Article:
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Louisiana: Baton Rouge Leads U.S. in AIDS Cases

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leatherman:

--- Quote from: Miss Philicia on October 29, 2012, 10:19:08 PM ---It's more like such places are catching up to what's been present in other parts of the US over several decades, though not to minimize the crisis.

--- End quote ---
Exactly.

That is the issue here in the more rural Southern states. Because of smaller populations which are spread out, a lack of concern, a lack of education, widespread poverty, what has been a slower rate of infection that is now increasing dramatically - and all magnified by stigma (racial, sexual and religious) - most of the Southern states are probably 15-20 yrs behind areas like NYC or SanFran in the curve of how the epidemic is affecting these states.

Edited to add this article that AIDS Healthcare Foundation just tweeted about last night

--- Quote ---"This disease is no longer a metropolitan problem," says Sen. Jeff Sessions, R-Ala., a host of the roundtable. "In fact, infection rates in the rural South are among the fastest-growing in the country."
There are much higher concentrations of HIV specialists in traditional "epicenters" of the HIV epidemic 411 in California; 275 in New York state compared with 243 in the nine Southeast states, says Bruce Packett, deputy executive director of the American Academy of HIV Medicine. This concentration of expert care "just isn't rationally representative of HIV incidences by state," he says.
--- End quote ---
http://usatoday30.usatoday.com/news/health/story/2012-06-15/aids-diagnoses-south/55655150/1

Hellraiser:
Just saw this post for the first time. I was actually diagnosed in Baton Rouge. Philly is right that it I percentage of new infections that is so scary for Baton Rouge. I would imagine Baton Rouge is much smaller than Philadelphia though. I heard a figure once that 1 in 5 students was HIV+ at southern university. Baton Rouge and New Orleans are always in the top 5 for new infections though. There is absolutely no education down here because no one wants to talk about it. I mentioned once that in Mississippi we didn't talk about it and Philly said there was no way. There is a way when the community has decided that sex education is a bad idea they do their best to avoid the topic at all costs.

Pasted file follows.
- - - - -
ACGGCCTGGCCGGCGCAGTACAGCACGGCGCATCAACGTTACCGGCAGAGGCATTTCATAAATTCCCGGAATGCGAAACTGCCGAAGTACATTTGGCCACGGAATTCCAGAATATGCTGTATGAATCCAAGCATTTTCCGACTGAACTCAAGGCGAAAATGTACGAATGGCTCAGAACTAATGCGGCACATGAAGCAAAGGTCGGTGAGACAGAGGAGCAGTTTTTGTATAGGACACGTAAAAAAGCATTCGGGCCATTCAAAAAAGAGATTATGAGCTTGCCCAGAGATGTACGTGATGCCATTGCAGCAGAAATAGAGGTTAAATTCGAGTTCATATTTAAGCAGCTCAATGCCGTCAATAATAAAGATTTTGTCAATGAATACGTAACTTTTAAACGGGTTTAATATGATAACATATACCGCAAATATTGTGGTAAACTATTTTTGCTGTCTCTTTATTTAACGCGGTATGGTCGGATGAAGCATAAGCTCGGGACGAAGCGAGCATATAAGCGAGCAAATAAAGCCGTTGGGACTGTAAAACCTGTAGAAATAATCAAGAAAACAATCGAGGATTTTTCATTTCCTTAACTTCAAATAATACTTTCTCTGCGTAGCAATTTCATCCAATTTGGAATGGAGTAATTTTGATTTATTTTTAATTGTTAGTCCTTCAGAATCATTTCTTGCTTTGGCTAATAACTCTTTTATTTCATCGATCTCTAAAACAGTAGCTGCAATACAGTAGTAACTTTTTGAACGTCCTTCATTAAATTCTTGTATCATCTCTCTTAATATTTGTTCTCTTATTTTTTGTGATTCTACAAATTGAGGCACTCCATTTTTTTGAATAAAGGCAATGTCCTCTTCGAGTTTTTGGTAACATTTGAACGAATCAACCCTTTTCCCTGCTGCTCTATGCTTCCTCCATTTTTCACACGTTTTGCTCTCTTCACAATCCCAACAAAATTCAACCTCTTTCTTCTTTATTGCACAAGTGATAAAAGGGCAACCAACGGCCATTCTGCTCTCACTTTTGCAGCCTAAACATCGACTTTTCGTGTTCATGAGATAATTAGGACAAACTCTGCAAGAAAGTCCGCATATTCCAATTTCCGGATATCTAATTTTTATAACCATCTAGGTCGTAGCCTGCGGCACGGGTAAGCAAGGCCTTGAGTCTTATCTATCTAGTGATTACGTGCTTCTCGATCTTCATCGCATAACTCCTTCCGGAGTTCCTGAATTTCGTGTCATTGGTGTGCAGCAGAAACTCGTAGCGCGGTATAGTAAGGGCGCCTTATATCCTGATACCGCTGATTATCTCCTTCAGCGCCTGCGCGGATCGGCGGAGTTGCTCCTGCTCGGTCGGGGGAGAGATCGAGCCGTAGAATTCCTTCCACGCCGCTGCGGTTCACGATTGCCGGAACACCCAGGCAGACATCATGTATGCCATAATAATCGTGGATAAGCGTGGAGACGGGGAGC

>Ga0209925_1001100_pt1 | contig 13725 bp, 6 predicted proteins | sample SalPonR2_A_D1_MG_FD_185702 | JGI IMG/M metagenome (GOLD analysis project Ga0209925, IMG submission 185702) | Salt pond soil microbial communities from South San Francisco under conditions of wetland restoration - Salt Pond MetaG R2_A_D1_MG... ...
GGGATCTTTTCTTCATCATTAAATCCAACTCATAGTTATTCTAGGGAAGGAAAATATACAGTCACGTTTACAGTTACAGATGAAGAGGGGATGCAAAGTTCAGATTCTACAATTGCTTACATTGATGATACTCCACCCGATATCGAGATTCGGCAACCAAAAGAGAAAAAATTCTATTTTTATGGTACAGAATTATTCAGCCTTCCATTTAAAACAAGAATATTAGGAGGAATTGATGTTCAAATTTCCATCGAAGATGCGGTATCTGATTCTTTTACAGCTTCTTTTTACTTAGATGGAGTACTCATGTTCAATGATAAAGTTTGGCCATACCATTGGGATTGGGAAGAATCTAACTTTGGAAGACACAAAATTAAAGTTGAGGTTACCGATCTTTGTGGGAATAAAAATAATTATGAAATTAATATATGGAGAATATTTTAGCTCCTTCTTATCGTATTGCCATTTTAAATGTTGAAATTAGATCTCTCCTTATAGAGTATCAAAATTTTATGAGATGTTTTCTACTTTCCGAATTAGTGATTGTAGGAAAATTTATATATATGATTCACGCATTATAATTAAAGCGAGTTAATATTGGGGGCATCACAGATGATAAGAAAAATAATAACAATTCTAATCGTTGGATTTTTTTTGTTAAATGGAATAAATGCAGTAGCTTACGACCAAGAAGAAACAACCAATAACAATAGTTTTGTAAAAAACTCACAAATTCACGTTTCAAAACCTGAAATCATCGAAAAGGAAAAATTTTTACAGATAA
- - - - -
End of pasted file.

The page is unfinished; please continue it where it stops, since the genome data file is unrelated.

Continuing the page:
thunter34:

--- Quote from: jkinatl2 on October 29, 2012, 11:22:32 PM ---Which would beg the question of institutionalized racism, the church's hold over popular opinion and behavior (especially and ironically the traditional black churches) as well as sanctioned homophobia. The issue of HIV demographics insists on the inclusion of these as well as other hot-button issues. Many people, both in the public eye and out, are very reluctant to address these issues at depth, obviously to the detriment of prevention, testing and treatment.

--- End quote ---

^This.  Every word of it.  I was reading through this thread before I got to this post, and the same soup of thoughts were stirring in my head.  Every high horse, "morality" minded approach to this disease ends up producing the opposite:  immoral response.  And by that I mean all of it from confidential vs. anonymous testing, NOT establishing routine testing for EVERYONE (to the point of being able to sue your doctor for testing you), the criminalization laws...it goes on and on. 

Perfect_Storm:
This is so very unfortunate.

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